Being Frank is a monthly column written by the chair of the Northwest Indian Fisheries Commission. As a statement from the NWIFC chair, the column represents the interests and concerns of treaty Indian tribes throughout western Washington.
Every spring and summer, many tribes throughout the region celebrate the return of the salmon and the beginning of salmon fishing season.
My tribe, the Swinomish Indian Tribal Community, holds a First Salmon Ceremony and Blessing of the Fleet in May each year. We welcome the salmon home with drums, songs and prayers. Because salmon binds us all together as communities, we invite our neighbors to share this food that has sustained us for so many years. We honor the First Salmon by returning its remains to the water and we pray for the protection of our fishermen and their boats.
Salmon is food for our bodies and our spirits. For us, salmon is not optional. It is essential.
Salmon remind us that we are all part of nature and share the responsibility to ensure there will be salmon for future generations. That is why cooperative efforts such as Puget Sound Day on the Hill are so important. The two-day event is held each spring in Washington, D.C., It brings together tribal, federal, state and local governments, NGO’s, businesses, conservation groups and others to educate key decision makers about the importance of a healthy Puget Sound to the salmon, the Southern Resident Killer Whale, the Pacific Northwest and the entire nation.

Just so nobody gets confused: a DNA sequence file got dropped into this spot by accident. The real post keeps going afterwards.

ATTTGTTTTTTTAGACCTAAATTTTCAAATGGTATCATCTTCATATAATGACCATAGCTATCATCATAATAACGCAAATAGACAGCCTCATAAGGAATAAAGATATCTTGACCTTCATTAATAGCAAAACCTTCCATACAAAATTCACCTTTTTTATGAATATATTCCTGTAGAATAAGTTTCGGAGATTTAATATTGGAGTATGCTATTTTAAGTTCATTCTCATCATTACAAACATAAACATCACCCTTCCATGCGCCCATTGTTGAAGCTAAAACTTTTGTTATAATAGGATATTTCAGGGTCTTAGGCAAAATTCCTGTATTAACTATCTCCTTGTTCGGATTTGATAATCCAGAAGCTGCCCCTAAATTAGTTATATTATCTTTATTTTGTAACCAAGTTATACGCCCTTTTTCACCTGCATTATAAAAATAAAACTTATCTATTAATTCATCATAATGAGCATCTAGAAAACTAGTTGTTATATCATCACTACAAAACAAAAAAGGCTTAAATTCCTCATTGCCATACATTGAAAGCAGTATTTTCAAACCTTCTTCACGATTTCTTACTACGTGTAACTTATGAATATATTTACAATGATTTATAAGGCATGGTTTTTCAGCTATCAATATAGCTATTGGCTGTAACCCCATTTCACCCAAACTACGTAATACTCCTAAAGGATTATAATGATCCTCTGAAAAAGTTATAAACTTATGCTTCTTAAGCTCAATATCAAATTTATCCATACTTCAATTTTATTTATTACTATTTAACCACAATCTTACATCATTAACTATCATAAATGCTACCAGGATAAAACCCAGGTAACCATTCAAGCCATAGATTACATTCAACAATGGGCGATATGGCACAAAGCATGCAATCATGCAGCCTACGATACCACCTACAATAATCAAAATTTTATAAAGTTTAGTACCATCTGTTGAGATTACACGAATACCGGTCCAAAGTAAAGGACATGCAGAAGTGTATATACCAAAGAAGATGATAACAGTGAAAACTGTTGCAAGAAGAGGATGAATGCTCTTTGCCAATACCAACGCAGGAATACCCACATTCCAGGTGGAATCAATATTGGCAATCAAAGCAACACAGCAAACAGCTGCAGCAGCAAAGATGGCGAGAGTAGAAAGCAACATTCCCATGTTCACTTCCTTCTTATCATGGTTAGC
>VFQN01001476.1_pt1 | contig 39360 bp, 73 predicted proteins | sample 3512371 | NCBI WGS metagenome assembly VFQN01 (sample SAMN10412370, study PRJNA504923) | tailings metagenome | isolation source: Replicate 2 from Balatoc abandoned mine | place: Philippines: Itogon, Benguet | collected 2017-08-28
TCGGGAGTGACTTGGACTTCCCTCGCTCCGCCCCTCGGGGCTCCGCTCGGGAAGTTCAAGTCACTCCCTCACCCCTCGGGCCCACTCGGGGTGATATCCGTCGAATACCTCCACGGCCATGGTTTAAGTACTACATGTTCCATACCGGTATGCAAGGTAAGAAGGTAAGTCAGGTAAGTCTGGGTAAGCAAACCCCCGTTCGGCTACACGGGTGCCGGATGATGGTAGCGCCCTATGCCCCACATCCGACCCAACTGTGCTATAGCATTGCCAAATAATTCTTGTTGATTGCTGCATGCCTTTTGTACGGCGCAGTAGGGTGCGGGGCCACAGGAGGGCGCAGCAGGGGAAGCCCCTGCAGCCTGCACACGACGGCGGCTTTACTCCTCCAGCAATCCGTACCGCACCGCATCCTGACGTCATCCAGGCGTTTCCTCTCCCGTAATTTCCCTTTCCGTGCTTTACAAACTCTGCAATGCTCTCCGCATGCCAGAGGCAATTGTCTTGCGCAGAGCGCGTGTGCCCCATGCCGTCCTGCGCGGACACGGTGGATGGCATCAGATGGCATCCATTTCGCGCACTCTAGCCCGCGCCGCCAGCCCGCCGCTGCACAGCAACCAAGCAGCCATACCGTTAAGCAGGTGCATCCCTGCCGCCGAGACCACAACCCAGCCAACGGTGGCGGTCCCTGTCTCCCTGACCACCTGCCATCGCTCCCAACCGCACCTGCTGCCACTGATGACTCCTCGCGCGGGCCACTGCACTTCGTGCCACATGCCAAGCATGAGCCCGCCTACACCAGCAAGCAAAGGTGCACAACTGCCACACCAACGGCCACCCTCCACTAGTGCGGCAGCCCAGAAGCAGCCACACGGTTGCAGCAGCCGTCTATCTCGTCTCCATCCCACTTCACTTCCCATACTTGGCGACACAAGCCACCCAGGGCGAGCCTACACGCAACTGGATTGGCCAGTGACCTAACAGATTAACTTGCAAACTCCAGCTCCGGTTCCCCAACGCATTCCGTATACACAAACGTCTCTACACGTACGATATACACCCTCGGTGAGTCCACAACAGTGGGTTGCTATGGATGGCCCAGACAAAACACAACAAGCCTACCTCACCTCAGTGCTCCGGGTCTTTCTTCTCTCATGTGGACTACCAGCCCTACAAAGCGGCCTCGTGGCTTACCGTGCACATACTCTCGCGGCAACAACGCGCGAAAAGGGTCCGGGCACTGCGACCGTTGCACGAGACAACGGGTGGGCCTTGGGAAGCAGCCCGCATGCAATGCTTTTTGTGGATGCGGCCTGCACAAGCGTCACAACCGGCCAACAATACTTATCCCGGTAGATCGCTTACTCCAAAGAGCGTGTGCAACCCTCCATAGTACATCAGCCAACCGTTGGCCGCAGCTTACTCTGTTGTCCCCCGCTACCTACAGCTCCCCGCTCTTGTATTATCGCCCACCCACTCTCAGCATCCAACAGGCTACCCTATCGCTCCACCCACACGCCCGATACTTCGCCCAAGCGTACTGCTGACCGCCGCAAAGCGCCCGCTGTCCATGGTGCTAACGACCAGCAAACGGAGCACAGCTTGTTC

We are fortunate that this year’s salmon returns are starting to rebound in a number of watersheds after several years of extremely low runs caused by drought, warm ocean temperatures and poor food supplies.
At the same time we are seeing sharply increasing pressure on the salmon resource from out-of-control seal and sea lion populations, and the food needs of Southern Resident Killer Whales.
The days are over when we could make up for declining salmon runs by reducing or eliminating harvest. Even if we stopped all salmon fishing everywhere in western Washington, most stocks would never recover. There just isn’t enough good quality habitat to support them.
Salmon are tough. Despite dams, pollution, predators, climate change and many more challenges, they never stop trying to return home. We have to be just as tough when it comes to their recovery.
Reducing salmon harvest has never been the key to their recovery, yet that is what we have had to do because of steadily decreasing returns. Instead we need to do the hard work of protecting and restoring salmon habitat if we want salmon in our future.
Harvest reductions are only effective if there are equally strong efforts to protect and restore salmon habitat.
Lorraine Loomis is the chair of the Northwest Indian Fisheries Commission.
For more information, contact: Tony Meyer (360) 438-1181.